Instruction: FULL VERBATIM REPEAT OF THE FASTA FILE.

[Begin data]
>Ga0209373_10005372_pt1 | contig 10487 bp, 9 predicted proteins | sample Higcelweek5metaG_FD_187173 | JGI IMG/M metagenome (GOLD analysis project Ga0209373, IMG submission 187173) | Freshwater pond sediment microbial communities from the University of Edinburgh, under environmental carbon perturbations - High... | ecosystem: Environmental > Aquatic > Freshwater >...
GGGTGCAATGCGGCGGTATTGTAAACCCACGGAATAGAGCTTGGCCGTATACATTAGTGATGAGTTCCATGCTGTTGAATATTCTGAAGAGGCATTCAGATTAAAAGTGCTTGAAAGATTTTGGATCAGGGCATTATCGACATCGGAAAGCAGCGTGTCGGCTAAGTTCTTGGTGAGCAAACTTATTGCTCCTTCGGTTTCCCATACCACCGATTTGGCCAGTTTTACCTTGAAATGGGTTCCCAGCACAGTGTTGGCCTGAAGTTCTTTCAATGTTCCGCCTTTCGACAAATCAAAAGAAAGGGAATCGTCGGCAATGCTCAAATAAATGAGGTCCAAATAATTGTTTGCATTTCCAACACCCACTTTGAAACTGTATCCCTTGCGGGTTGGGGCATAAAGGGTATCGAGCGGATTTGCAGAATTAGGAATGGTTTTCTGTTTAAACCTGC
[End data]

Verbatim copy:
>Ga0209373_10005372_pt1 | contig 10487 bp, 9 predicted proteins | sample Higcelweek5metaG_FD_187173 | JGI IMG/M metagenome (GOLD analysis project Ga0209373, IMG submission 187173) | Freshwater pond sediment microbial communities from the University of Edinburgh, under environmental carbon perturbations - High... | ecosystem: Environmental > Aquatic > Freshwater >...
GGGTGCAATGCGGCGGTATTGTAAACCCACGGAATAGAGCTTGGCCGTATACATTAGTGATGAGTTCCATGCTGTTGAATATTCTGAAGAGGCATTCAGATTAAAAGTGCTTGAAAGATTTTGGATCAGGGCATTATCGACATCGGAAAGCAGCGTGTCGGCTAAGTTCTTGGTGAGCAAACTTATTGCTCCTTCGGTTTCCCATACCACCGATTTGGCCAGTTTTACCTTGAAATGGGTTCCCAGCACAGTGTTGGCCTGAAGTTCTTTCAATGTTCCGCCTTTCGACAAATCAAAAGAAAGGGAATCGTCGGCAATGCTCAAATAAATGAGGTCCAAATAATTGTTTGCATTTCCAACACCCACTTTGAAACTGTATCCCTTGCGGGTTGGGGCATAAAGGGTATCGAGCGGATTTGCAGAATTAGGAATGGTTTTCTGTTTAAACCTGC